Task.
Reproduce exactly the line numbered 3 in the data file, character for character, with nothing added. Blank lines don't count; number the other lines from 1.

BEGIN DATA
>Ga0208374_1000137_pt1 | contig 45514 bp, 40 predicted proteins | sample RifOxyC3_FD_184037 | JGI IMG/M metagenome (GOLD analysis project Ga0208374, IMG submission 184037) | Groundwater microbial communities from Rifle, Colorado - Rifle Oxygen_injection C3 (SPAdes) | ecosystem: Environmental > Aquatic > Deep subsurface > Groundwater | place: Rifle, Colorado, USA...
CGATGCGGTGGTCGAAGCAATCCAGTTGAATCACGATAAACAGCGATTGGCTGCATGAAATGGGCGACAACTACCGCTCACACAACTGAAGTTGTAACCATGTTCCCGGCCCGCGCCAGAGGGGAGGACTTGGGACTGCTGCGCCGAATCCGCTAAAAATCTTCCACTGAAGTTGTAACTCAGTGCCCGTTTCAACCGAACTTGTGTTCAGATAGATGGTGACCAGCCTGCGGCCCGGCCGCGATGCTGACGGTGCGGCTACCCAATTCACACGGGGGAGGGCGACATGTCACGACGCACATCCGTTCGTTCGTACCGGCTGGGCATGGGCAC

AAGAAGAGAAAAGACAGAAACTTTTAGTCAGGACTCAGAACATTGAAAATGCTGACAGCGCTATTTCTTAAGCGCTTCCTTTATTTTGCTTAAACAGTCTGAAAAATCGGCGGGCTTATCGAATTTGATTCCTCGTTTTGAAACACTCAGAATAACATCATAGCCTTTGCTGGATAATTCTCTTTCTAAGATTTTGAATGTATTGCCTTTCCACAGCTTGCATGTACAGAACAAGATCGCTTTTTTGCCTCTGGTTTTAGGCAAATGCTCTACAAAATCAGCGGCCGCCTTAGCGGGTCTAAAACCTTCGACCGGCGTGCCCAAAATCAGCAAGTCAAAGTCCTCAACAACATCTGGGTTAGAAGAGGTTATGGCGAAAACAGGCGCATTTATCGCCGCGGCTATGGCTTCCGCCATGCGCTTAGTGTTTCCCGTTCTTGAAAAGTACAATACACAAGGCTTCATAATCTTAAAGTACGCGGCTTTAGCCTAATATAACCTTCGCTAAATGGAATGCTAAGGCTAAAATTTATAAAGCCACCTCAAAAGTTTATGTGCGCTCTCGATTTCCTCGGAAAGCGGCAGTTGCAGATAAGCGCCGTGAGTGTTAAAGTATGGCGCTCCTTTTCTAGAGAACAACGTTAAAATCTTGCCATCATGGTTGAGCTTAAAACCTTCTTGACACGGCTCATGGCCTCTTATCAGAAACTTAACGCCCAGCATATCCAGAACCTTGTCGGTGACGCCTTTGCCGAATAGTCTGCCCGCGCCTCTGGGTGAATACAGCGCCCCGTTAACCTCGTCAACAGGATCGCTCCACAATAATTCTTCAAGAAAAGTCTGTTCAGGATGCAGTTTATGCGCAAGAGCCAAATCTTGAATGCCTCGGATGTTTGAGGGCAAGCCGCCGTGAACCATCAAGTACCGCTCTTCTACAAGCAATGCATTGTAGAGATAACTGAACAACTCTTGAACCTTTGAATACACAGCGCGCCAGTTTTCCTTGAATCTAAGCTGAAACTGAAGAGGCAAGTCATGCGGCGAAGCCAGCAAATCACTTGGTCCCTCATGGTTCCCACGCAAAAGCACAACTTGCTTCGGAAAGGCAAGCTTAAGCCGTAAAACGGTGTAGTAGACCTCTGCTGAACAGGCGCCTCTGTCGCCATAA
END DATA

AAGAAGAGAAAAGACAGAAACTTTTAGTCAGGACTCAGAACATTGAAAATGCTGACAGCGCTATTTCTTAAGCGCTTCCTTTATTTTGCTTAAACAGTCTGAAAAATCGGCGGGCTTATCGAATTTGATTCCTCGTTTTGAAACACTCAGAATAACATCATAGCCTTTGCTGGATAATTCTCTTTCTAAGATTTTGAATGTATTGCCTTTCCACAGCTTGCATGTACAGAACAAGATCGCTTTTTTGCCTCTGGTTTTAGGCAAATGCTCTACAAAATCAGCGGCCGCCTTAGCGGGTCTAAAACCTTCGACCGGCGTGCCCAAAATCAGCAAGTCAAAGTCCTCAACAACATCTGGGTTAGAAGAGGTTATGGCGAAAACAGGCGCATTTATCGCCGCGGCTATGGCTTCCGCCATGCGCTTAGTGTTTCCCGTTCTTGAAAAGTACAATACACAAGGCTTCATAATCTTAAAGTACGCGGCTTTAGCCTAATATAACCTTCGCTAAATGGAATGCTAAGGCTAAAATTTATAAAGCCACCTCAAAAGTTTATGTGCGCTCTCGATTTCCTCGGAAAGCGGCAGTTGCAGATAAGCGCCGTGAGTGTTAAAGTATGGCGCTCCTTTTCTAGAGAACAACGTTAAAATCTTGCCATCATGGTTGAGCTTAAAACCTTCTTGACACGGCTCATGGCCTCTTATCAGAAACTTAACGCCCAGCATATCCAGAACCTTGTCGGTGACGCCTTTGCCGAATAGTCTGCCCGCGCCTCTGGGTGAATACAGCGCCCCGTTAACCTCGTCAACAGGATCGCTCCACAATAATTCTTCAAGAAAAGTCTGTTCAGGATGCAGTTTATGCGCAAGAGCCAAATCTTGAATGCCTCGGATGTTTGAGGGCAAGCCGCCGTGAACCATCAAGTACCGCTCTTCTACAAGCAATGCATTGTAGAGATAACTGAACAACTCTTGAACCTTTGAATACACAGCGCGCCAGTTTTCCTTGAATCTAAGCTGAAACTGAAGAGGCAAGTCATGCGGCGAAGCCAGCAAATCACTTGGTCCCTCATGGTTCCCACGCAAAAGCACAACTTGCTTCGGAAAGGCAAGCTTAAGCCGTAAAACGGTGTAGTAGACCTCTGCTGAACAGGCGCCTCTGTCGCCATAA